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Philippines Design and Implementation Report 2017-2019

The Philippines’ fourth action plan modestly increased citizens’ access to information, particularly in regard to the budget process, extractive industries, and local government spending. Despite substantial completion, open government gains were modest. Going forward, the Philippines’ can achieve stronger reforms by raising commitments’ level of ambition and ensuring legislative support.

Table 1. At a glance

Participating since: 2011

Action plan under review: Fourth

Report type: Design and Implementation

Number of commitments: (Commitments #2 and #4 have 2 subcomponents that the IRM assesses independently here).

Action plan development

Is there a Multistakeholder forum: Yes

Level of public influence:  Involve

Acted contrary to OGP process: No

Action plan design

Commitments relevant to OGP values:     13 (100%)

Transformative commitments                     1 (8%)

Potentially starred:                                     0

Action plan implementation

Starred commitments: 0

Completed commitments: 1

Commitments with Major DIOG*: 2

Commitments with Outstanding DIOG*: 0

Level of public influence:  Involve

Acted contrary to OGP process: No

*DIOG: Did it Open Government

The Open Government Partnership (OGP) is a global partnership that brings together government reformers and civil society leaders to create action plans that make governments more inclusive, responsive, and accountable. The Independent Reporting Mechanism (IRM) monitors all action plans to ensure governments follow through on commitments. Philippines joined OGP in 2011. Since then, Philippines has implemented four action plans. This report evaluates the design and implementation of Philippines’ fourth action plan.

General overview of action plan

The Philippines’ fourth action plan saw high levels of completion but moderate open government advancements. This aligns with the fact that 8 of the 13 commitments were of minor ambition. While PH-OGP facilitated a broad consultation process, the final action plan predominantly reflects government priorities. Regardless, civil society remained engaged from commitment design through implementation.

Some notable governance reforms were implemented, particularly in regard to access to information and civic dialogue. Government agencies established eFOI portals to facilitate more efficient responses to citizen requests (commitment 5). Additionally, the government’s creation of an Assistance to Disadvantaged Municipalities portal increased citizen access to information on local infrastructure projects (Commitment 1).

A starred commitment must meet several criteria:

  • The commitment’s design was Verifiable, Relevant to OGP values and had a Transformative potential impact, as assessed at the design stage of the action plan.
  • The commitment’s implementation was assessed by the IRM as Substantial or

On the basis of these criteria, Philippines’ action plan has 0 starred commitments.

Table 2. Noteworthy commitments 

Commitment description Status at the end of the implementation cycle
Commitment 4A: Engage and empower citizenry through an effective government feedback mechanism During the implementation period, the president continued to promote Hotline 8888 and encourage agency compliance. The government also published reports on citizen complaints and the government’s response. These activities marginally contributed to the hotline’s aim to enable citizens to voice complaints about red-tape regulations and corruption in public service delivery.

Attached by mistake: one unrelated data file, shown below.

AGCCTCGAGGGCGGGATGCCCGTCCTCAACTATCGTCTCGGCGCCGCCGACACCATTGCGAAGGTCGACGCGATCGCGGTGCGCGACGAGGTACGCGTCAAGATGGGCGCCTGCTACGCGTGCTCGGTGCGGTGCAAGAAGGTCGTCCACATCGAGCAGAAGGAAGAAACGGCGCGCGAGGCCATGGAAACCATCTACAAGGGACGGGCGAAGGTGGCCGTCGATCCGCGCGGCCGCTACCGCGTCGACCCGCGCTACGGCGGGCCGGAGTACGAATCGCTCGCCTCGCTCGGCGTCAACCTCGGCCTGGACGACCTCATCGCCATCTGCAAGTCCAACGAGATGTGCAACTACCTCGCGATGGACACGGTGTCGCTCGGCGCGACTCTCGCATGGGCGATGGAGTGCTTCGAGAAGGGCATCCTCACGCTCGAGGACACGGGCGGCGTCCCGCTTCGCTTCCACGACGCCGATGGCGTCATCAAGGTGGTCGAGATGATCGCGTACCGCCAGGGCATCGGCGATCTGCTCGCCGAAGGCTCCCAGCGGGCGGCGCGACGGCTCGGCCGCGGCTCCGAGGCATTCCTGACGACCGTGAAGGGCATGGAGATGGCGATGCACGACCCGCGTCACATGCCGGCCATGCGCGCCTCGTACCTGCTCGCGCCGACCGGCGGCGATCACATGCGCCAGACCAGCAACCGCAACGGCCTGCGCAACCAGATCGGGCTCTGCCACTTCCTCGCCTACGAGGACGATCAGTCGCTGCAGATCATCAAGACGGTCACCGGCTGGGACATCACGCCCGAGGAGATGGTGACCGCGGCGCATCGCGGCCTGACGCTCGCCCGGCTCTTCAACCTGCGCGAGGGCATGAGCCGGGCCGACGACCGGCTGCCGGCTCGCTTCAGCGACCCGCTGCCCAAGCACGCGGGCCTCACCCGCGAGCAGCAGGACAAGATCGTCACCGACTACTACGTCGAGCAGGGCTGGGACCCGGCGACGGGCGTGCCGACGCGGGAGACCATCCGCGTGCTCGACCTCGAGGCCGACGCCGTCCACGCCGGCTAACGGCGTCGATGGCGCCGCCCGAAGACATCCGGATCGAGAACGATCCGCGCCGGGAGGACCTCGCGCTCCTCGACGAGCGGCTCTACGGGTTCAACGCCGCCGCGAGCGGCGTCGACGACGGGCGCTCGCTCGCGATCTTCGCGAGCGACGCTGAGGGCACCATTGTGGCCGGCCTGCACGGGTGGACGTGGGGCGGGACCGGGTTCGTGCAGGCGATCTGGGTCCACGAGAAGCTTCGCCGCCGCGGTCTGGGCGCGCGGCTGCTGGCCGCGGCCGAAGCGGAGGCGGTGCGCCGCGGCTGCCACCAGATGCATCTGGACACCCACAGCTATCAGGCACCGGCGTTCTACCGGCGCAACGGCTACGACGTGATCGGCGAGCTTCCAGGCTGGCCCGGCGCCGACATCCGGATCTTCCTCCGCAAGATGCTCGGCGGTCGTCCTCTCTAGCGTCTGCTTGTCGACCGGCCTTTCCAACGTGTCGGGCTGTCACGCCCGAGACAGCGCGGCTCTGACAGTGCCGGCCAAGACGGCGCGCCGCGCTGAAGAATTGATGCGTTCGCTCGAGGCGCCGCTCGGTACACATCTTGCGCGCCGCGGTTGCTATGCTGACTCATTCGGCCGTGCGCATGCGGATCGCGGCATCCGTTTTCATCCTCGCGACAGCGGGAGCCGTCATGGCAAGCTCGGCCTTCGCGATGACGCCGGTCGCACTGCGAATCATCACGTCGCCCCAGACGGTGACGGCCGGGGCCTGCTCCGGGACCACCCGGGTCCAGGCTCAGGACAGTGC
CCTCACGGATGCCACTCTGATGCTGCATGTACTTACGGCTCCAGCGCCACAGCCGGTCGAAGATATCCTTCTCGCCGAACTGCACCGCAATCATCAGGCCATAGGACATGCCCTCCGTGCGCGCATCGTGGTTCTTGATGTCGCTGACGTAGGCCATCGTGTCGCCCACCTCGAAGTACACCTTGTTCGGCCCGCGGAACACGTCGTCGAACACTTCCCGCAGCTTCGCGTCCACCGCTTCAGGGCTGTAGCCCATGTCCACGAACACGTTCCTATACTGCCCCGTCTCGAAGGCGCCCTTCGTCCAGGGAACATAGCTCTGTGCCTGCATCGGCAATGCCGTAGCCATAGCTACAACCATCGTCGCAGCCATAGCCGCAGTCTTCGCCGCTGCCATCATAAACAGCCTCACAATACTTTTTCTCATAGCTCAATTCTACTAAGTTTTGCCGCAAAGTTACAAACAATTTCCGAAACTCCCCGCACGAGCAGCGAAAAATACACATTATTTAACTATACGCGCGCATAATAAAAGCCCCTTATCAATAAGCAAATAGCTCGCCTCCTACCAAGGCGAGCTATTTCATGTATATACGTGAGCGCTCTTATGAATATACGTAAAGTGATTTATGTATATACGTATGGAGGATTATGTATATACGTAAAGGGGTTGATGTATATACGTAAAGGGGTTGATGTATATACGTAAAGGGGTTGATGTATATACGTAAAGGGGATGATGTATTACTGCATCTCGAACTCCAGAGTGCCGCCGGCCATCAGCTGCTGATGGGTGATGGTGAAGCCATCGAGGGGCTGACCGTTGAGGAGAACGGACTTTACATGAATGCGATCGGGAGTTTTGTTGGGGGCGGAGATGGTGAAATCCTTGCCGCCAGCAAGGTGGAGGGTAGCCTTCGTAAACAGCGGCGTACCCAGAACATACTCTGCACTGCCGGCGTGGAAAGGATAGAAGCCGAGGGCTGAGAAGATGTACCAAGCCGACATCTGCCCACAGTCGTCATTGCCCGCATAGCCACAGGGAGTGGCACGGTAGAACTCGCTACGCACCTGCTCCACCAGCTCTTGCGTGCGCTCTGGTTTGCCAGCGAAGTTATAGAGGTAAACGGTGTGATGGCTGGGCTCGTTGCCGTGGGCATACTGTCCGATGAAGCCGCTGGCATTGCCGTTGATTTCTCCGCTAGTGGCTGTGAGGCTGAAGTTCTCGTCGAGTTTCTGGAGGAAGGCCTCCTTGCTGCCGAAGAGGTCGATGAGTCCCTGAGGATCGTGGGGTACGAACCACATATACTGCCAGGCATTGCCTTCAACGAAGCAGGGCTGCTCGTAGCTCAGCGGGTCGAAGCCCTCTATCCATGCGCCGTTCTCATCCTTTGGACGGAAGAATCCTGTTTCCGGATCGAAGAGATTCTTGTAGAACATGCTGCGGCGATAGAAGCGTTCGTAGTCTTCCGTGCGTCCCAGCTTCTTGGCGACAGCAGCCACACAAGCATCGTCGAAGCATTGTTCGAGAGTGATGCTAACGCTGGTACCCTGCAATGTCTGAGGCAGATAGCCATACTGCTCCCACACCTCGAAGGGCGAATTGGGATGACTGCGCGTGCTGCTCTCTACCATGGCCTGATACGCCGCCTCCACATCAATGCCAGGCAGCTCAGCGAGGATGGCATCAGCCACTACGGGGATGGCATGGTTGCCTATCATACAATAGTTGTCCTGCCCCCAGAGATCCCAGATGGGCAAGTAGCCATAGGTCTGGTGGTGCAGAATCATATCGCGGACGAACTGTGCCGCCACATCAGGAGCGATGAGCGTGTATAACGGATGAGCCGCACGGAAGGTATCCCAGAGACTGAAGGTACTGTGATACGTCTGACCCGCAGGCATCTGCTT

Commitment 7: Increase public integrity and more effectively manage public resources through budget reforms From 2017 to 2019, the government continued its positive trajectory toward greater budget transparency, including publishing a midyear budget review. However, the Budget Reform Bill was not passed. While CSOs participated in consultations for the implementing rules and regulations, it is not clear how their presence influenced the IRR’s content. Consequently, activities under this commitment were evaluated to have marginally contributed to open budget reforms.
Commitment 8: Improved transparency and increased accountability in the extractive industries Commitment implementation resulted in the substantial release of information about the extractives industry in the Philippines and supported CSO assessments of this information. However, EITI was not institutionalized into law as planned. Additionally, there is no evidence of greater inclusion of Indigenous Peoples in extractives governance.


Five Key IRM Recommendations

The IRM provided the following recommendations to stakeholders in the Philippines during the prepublication review phase of the design section of this report. They are recorded here for public record. Please see the IRM’s 2019–2021 Design Report for the most recent IRM recommendations.

1.     Design commitments to clearly articulate a theory of change.
2.     Increase the ambition of commitments, particularly by enhancing public accountability elements in recurring commitments and by exploring new areas.
3.     Strengthen the protection of civic space by establishing independent investigation mechanisms, withdrawing restrictive legislation, and building trust among civil society.
4.     Lobby for greater legislative support by raising awareness and advocating open government principles among members of Congress.
5.     Strengthen the monitoring of commitments to facilitate effective implementation.



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